So spring is slowly walking its way north through the archipelago of Japan and soon the parks will be full of celebrations, beer and old friends under the sakura trees of Tokyo. The famous cherry blossoms will be out, the weather still a little cool, and the junior staff from every company, sitting on a blue tarpaulins awaiting their daytime colleagues whilst holding onto the best locations and avoiding being overrun by early revellers. And that includes the preparations for the parties in Aoyama Cemetery.
Central to the metropolis, the gravestones lay home to the mourning trees of the capital. "The dead centre of Tokyo" as a friend used to say every time we drove by. Families will pack the rows between the stones and enjoy a reminiscence of times gone by but often of days yet to come. As someone whose home country lyes overseas, it's a fascinating time to watch an appreciation of nature, in all its forms from the families with children to the those visiting an ancestor in an urn.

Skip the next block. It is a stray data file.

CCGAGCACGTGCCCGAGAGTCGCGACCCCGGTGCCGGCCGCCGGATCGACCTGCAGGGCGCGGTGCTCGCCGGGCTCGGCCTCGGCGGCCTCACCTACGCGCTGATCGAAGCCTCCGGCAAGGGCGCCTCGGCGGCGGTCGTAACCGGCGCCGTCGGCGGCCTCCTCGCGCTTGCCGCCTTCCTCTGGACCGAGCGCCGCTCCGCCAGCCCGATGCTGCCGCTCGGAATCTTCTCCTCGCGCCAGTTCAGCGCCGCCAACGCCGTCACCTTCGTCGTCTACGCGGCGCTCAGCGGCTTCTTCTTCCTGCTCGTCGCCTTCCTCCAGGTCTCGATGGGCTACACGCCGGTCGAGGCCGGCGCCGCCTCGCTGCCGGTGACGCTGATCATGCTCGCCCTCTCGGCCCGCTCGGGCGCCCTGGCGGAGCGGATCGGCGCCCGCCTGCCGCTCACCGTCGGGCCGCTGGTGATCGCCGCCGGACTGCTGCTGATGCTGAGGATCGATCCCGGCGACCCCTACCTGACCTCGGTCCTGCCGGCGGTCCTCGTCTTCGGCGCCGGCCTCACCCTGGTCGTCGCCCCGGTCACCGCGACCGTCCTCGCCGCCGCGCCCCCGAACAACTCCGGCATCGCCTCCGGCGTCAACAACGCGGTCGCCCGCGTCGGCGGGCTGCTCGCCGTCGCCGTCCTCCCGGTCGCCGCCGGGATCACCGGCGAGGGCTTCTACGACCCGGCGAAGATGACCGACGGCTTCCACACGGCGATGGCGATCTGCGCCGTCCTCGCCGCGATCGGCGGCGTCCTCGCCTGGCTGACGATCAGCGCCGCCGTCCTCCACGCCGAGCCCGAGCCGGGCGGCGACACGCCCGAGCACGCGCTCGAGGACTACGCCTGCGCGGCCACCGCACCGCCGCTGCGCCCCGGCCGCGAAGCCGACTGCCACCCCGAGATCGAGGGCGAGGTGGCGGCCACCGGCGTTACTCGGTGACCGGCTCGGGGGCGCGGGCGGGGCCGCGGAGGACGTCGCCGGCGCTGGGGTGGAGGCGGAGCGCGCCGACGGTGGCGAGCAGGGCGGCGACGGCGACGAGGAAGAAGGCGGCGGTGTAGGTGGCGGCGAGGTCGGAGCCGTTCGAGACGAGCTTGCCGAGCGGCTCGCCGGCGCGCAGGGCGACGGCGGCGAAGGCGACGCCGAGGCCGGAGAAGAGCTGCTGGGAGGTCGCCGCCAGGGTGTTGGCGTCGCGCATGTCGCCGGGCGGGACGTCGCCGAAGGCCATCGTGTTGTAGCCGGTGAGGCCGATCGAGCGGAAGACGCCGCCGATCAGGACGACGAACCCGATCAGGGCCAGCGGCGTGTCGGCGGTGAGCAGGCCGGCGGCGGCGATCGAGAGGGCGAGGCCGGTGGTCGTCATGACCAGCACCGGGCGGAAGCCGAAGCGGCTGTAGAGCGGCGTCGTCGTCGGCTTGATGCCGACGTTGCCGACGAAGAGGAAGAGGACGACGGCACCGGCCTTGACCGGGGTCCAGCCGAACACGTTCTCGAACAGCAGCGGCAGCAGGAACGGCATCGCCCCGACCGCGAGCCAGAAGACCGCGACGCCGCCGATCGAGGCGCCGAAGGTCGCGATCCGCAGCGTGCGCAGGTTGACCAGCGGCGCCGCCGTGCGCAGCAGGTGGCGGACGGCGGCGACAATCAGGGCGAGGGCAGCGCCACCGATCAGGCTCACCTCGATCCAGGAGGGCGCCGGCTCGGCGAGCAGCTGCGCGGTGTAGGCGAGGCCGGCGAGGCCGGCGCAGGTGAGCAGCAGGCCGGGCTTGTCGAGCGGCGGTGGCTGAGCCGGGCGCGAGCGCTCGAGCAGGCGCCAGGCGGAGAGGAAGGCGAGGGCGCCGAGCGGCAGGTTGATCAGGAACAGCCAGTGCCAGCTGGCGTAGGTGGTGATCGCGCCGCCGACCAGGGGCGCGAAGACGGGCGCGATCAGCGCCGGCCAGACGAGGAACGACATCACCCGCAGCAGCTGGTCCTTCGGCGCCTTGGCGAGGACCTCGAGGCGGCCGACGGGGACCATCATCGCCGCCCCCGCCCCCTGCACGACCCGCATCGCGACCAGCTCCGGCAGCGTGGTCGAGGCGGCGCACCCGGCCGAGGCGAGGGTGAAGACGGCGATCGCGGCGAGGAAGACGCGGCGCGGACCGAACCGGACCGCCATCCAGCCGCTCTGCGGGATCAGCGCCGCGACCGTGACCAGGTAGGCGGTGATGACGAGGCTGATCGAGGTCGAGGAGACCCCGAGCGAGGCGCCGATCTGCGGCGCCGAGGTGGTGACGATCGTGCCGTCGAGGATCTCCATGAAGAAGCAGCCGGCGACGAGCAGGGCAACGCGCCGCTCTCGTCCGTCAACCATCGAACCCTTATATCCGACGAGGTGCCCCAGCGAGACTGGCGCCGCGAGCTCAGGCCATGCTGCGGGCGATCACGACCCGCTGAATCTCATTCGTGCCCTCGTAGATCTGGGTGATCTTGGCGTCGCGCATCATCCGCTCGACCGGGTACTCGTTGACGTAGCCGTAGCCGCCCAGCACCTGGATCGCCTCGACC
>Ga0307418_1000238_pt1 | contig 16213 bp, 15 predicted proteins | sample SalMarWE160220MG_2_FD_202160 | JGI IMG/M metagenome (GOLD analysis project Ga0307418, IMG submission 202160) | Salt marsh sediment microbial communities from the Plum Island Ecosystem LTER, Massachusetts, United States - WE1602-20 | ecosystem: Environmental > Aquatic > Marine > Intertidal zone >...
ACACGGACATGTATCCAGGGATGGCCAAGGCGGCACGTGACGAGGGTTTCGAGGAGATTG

A cheerful place at this time of year, I once found myself walking through the two and a half hectares of city centre listening to "The Women in Black" on a cold and somewhat dark evening. Strongly suggest you don't do that. Unless you like the feeling of inquisitive spirits following in your footsteps. Which is the reason the nearby Meiji Forest was hand planted around the famous shrine a few kilometres away in the first place. As you walk through the trees, the Emperor Meiji and his wife may just be looking over your shoulder. And that's why the forest is there. But watch out for a light tap on your shoulder....
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